Living Shorelines are being established in USA and trialed in Port Phillip Bay, Melbourne and offer the prospect of protection along the riverfront more broadly to address sea level rise. Since 1995 there’s been a 10 cm rise along the riverfront and obviously there will be more.

April 1st, 2015
The Adelaide and Mt Lofty Natural Resources Management Board considered this report Mutton Cove_Levee Risk Assessment at its meeting on March 26th 2015.

The report indicates that:

  • Mutton Cove retains the last vestiges of the back barrier saltmarshes along the Port River edge of the LeFevre Peninsula. The Metropolitan Adelaide and Northern Coastal Action Plan identifies Mutton Cove as a significant, partly rehabilitated, remnant mangrove and saltmarsh. Maintenance of the levee is identified as a high priority conservation action (Caton et al, 2009).
  • The use of either preventative maintenance (levee inspections and rocking of vulnerable areas) or rapid mitigation after any breaches occurred would reduce all the risks considerably.
  • As at March 2015, the Minister is supporting the Department of Environment, Water and Natural Resources position to not repair or replace the levee. This is based on the cost of such repairs and that the environmental changes are acceptable, with the environment expected to shift from a samphire dominated to mangrove dominated system.
  • The NRM Board does not have any responsibility or authority in relation to the levee at Mutton Cove.

One thought on “News

  1. Re- Final development phase of Mutton Cove the consolidation of interdepartmental boundaries affected parties and priorities.
    Protect existing infrastructure ie. electricity substation and pylon access from flood tides.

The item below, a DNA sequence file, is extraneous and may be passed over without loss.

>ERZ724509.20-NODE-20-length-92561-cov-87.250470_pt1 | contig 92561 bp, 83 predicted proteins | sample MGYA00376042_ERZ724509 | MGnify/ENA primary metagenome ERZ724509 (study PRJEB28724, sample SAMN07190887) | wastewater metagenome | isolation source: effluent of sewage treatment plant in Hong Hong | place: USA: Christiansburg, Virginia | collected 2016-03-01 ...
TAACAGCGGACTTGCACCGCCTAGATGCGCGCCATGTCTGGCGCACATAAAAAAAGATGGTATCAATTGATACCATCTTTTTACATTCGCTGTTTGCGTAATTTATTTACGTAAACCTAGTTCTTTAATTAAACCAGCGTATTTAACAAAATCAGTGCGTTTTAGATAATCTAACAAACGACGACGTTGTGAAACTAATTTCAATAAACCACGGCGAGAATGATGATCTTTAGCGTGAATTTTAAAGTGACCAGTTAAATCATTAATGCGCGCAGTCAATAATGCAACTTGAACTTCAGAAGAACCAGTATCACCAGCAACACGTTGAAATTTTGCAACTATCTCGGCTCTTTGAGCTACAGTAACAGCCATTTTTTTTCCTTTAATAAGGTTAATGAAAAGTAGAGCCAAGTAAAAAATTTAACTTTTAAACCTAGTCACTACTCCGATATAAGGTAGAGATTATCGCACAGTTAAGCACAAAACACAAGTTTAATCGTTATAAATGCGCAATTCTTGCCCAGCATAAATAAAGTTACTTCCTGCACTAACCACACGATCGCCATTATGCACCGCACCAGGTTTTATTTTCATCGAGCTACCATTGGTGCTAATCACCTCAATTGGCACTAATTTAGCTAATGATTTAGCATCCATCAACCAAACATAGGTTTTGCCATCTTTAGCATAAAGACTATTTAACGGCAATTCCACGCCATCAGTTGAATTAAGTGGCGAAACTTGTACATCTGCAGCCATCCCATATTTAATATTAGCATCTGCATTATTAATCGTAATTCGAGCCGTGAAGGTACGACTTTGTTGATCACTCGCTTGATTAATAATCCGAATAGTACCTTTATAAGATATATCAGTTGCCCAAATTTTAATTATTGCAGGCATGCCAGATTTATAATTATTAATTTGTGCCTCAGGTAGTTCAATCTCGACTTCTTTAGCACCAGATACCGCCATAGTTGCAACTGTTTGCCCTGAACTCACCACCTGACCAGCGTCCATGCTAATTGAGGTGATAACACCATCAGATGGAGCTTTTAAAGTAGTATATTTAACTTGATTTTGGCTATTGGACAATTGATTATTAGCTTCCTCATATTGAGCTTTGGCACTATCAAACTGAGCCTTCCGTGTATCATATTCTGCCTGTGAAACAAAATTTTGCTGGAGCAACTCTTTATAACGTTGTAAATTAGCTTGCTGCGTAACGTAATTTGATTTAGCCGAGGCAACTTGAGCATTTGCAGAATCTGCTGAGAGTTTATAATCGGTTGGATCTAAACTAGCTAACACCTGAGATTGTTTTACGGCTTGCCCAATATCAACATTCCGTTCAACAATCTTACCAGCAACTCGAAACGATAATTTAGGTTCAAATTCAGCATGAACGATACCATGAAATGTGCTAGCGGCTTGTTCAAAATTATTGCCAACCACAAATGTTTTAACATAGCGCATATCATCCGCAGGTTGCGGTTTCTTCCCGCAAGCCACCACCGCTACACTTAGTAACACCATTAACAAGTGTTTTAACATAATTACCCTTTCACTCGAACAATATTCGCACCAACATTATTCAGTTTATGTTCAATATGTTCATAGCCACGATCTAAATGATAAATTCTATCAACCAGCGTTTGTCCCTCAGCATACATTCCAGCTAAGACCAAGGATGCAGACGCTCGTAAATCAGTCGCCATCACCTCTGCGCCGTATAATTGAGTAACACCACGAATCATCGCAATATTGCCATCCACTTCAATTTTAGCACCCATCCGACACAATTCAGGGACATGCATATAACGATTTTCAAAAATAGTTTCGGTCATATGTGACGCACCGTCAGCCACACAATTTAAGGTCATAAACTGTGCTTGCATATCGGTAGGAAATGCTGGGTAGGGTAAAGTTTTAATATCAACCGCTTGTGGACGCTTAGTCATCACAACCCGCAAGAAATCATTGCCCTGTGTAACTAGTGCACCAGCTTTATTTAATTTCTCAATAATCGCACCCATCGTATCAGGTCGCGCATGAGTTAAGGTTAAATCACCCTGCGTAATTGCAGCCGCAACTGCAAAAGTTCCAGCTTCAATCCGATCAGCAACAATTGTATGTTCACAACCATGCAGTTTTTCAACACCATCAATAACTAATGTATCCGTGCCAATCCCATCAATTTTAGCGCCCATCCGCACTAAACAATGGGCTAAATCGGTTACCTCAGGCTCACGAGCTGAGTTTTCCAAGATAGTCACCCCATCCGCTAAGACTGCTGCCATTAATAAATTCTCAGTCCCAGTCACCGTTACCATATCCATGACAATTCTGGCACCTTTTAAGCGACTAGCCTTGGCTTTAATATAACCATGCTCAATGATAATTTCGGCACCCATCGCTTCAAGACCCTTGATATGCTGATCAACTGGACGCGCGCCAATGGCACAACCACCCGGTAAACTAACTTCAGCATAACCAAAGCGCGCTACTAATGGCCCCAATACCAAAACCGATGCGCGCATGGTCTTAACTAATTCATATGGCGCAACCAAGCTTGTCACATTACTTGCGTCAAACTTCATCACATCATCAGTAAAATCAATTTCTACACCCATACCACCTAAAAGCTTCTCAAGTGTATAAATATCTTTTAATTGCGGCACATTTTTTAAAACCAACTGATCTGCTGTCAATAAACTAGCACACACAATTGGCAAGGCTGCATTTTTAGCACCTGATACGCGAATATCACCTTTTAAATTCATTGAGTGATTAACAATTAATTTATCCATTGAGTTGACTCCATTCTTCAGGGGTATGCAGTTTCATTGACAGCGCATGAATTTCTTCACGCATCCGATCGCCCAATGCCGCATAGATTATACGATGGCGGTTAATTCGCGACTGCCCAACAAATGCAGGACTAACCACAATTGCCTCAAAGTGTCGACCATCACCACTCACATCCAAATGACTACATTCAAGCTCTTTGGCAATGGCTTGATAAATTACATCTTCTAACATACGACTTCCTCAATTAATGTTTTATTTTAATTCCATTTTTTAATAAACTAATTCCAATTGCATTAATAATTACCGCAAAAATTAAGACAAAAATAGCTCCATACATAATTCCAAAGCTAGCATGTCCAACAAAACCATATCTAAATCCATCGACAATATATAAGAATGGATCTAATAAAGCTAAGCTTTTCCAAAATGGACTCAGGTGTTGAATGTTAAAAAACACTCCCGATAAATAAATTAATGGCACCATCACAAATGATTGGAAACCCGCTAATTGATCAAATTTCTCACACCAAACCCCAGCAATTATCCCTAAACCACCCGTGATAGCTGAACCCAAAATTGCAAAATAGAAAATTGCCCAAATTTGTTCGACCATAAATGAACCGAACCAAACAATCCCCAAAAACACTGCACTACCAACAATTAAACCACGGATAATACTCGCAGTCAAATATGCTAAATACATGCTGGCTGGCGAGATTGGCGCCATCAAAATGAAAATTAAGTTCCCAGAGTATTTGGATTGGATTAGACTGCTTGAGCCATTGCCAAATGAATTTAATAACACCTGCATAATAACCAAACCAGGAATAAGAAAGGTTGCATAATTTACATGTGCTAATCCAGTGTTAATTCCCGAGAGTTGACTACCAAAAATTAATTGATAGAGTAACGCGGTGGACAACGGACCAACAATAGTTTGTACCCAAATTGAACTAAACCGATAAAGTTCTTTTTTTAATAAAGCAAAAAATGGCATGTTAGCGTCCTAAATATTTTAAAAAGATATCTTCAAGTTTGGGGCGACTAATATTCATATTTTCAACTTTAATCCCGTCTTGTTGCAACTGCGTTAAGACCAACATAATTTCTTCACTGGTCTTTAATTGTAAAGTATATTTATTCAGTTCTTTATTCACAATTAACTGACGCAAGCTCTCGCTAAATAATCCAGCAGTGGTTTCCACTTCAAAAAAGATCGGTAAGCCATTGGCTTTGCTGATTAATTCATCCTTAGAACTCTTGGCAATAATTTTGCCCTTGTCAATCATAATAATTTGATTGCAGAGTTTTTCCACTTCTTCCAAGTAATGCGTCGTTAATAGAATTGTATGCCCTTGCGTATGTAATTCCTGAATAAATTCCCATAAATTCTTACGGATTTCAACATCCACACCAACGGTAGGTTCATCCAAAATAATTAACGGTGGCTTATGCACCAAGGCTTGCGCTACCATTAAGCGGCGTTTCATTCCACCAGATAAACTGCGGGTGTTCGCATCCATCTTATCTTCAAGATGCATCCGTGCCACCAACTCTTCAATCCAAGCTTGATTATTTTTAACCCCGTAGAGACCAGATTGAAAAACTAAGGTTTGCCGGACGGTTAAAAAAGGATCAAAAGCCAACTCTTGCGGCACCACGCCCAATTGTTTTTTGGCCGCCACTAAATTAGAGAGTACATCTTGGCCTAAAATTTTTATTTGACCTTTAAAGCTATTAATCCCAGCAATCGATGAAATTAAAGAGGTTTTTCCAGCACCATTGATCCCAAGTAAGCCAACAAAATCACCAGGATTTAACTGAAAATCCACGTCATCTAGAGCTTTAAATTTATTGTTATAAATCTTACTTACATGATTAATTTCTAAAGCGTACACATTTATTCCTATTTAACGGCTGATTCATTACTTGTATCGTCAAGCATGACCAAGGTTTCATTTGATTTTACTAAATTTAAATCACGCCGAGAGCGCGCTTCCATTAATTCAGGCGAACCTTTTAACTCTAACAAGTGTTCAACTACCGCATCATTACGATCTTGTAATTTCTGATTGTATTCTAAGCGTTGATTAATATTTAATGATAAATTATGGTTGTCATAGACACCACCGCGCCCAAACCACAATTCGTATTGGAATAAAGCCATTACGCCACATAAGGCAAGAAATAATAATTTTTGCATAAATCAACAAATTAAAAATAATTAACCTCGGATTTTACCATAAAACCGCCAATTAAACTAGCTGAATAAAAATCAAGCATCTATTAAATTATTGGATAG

Notify Minister- Existing water delivery system to mutton cove (pipes) unsuitable -The concentrated water flow is depositing large amounts of silt into the shipping channel and the submarine berth immediate attention is required before the option of expensive dredging is necessary.
    Possible Mitigation Steps :
    1. Raise southern walking path to above floodtide level and northwest corner access path to shipwreck.
    2. Fill southern boundary to create a new planting area for environmental groups (source material from Port Adelaide Enfield Council as previously) use of excess build up of sand and seaweed from Northhaven breakwater.
    Existing levy bank to be used as heavy barrier material. ( no material cost involved ) only pick up and delivery and a front end loader for dispersal.
    3. Cover iron sulphide contaminated section in northwest corner with calcium chloride ( the white alkali stuff ) as recommended as best solution to neutralise industrial acidic contamination. Mountains of the material remain after the Penrice closure could be also be used for reinforceing the existing walking trail construction.
    4. By opening the mouth of Mutton Cove Creek to its original natural state would solve problem of the silt affecting the shipping channel by slowing the flow rate ( This issue needs to addressed ASAP )
    Finally– Peri Colemans vision of a board walk as hands on environmental site for local schools and tourist needs to be fulfilled.
    Thanks to the many dedicated workers and volunteers who resurrected the rusty hulk Mutton Cove and gave us a great community asset.